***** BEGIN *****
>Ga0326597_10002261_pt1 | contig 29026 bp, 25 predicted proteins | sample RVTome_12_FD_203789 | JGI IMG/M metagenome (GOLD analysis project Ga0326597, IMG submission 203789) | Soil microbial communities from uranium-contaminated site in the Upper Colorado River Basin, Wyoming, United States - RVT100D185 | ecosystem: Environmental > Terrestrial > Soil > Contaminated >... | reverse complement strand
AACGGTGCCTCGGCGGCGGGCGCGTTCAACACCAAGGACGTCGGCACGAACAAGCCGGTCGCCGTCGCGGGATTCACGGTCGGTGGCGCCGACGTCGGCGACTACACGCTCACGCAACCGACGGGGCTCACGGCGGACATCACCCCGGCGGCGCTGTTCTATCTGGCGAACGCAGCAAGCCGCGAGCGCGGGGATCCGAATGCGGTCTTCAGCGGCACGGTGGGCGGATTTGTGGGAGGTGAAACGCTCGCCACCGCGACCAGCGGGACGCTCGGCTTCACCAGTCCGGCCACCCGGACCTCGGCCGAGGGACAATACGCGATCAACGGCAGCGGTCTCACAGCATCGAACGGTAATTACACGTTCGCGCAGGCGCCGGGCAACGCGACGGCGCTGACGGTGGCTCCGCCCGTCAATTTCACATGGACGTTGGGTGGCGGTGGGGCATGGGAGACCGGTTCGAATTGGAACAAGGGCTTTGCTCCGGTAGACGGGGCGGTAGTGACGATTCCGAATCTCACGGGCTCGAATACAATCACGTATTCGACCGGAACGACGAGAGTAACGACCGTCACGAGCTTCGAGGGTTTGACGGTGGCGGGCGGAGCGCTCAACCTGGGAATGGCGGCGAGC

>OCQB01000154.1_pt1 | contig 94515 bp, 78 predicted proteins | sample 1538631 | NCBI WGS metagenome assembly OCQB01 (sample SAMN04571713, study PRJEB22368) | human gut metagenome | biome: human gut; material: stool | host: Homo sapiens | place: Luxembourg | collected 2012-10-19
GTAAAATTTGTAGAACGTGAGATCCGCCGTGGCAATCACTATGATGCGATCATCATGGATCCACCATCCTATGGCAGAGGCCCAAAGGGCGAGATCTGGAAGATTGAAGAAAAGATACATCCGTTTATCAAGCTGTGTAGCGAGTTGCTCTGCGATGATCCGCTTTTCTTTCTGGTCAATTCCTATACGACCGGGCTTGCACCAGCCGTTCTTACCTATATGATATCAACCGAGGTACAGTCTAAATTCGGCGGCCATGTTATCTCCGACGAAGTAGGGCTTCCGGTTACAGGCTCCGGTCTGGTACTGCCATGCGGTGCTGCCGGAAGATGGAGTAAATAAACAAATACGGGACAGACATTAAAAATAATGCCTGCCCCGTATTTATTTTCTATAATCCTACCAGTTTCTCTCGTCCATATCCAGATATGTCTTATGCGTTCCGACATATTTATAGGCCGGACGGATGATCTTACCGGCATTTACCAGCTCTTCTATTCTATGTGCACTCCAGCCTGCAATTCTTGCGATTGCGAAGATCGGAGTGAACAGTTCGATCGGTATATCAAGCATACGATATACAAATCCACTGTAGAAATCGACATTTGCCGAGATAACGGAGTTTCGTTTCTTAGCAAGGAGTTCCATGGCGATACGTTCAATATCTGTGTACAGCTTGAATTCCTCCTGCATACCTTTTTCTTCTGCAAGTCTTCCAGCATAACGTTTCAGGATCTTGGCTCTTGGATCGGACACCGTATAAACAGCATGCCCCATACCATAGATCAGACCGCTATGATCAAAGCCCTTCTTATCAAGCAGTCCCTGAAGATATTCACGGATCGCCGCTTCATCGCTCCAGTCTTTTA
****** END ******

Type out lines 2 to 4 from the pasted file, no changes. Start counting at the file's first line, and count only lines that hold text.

AACGGTGCCTCGGCGGCGGGCGCGTTCAACACCAAGGACGTCGGCACGAACAAGCCGGTCGCCGTCGCGGGATTCACGGTCGGTGGCGCCGACGTCGGCGACTACACGCTCACGCAACCGACGGGGCTCACGGCGGACATCACCCCGGCGGCGCTGTTCTATCTGGCGAACGCAGCAAGCCGCGAGCGCGGGGATCCGAATGCGGTCTTCAGCGGCACGGTGGGCGGATTTGTGGGAGGTGAAACGCTCGCCACCGCGACCAGCGGGACGCTCGGCTTCACCAGTCCGGCCACCCGGACCTCGGCCGAGGGACAATACGCGATCAACGGCAGCGGTCTCACAGCATCGAACGGTAATTACACGTTCGCGCAGGCGCCGGGCAACGCGACGGCGCTGACGGTGGCTCCGCCCGTCAATTTCACATGGACGTTGGGTGGCGGTGGGGCATGGGAGACCGGTTCGAATTGGAACAAGGGCTTTGCTCCGGTAGACGGGGCGGTAGTGACGATTCCGAATCTCACGGGCTCGAATACAATCACGTATTCGACCGGAACGACGAGAGTAACGACCGTCACGAGCTTCGAGGGTTTGACGGTGGCGGGCGGAGCGCTCAACCTGGGAATGGCGGCGAGC

>OCQB01000154.1_pt1 | contig 94515 bp, 78 predicted proteins | sample 1538631 | NCBI WGS metagenome assembly OCQB01 (sample SAMN04571713, study PRJEB22368) | human gut metagenome | biome: human gut; material: stool | host: Homo sapiens | place: Luxembourg | collected 2012-10-19
GTAAAATTTGTAGAACGTGAGATCCGCCGTGGCAATCACTATGATGCGATCATCATGGATCCACCATCCTATGGCAGAGGCCCAAAGGGCGAGATCTGGAAGATTGAAGAAAAGATACATCCGTTTATCAAGCTGTGTAGCGAGTTGCTCTGCGATGATCCGCTTTTCTTTCTGGTCAATTCCTATACGACCGGGCTTGCACCAGCCGTTCTTACCTATATGATATCAACCGAGGTACAGTCTAAATTCGGCGGCCATGTTATCTCCGACGAAGTAGGGCTTCCGGTTACAGGCTCCGGTCTGGTACTGCCATGCGGTGCTGCCGGAAGATGGAGTAAATAAACAAATACGGGACAGACATTAAAAATAATGCCTGCCCCGTATTTATTTTCTATAATCCTACCAGTTTCTCTCGTCCATATCCAGATATGTCTTATGCGTTCCGACATATTTATAGGCCGGACGGATGATCTTACCGGCATTTACCAGCTCTTCTATTCTATGTGCACTCCAGCCTGCAATTCTTGCGATTGCGAAGATCGGAGTGAACAGTTCGATCGGTATATCAAGCATACGATATACAAATCCACTGTAGAAATCGACATTTGCCGAGATAACGGAGTTTCGTTTCTTAGCAAGGAGTTCCATGGCGATACGTTCAATATCTGTGTACAGCTTGAATTCCTCCTGCATACCTTTTTCTTCTGCAAGTCTTCCAGCATAACGTTTCAGGATCTTGGCTCTTGGATCGGACACCGTATAAACAGCATGCCCCATACCATAGATCAGACCGCTATGATCAAAGCCCTTCTTATCAAGCAGTCCCTGAAGATATTCACGGATCGCCGCTTCATCGCTCCAGTCTTTTA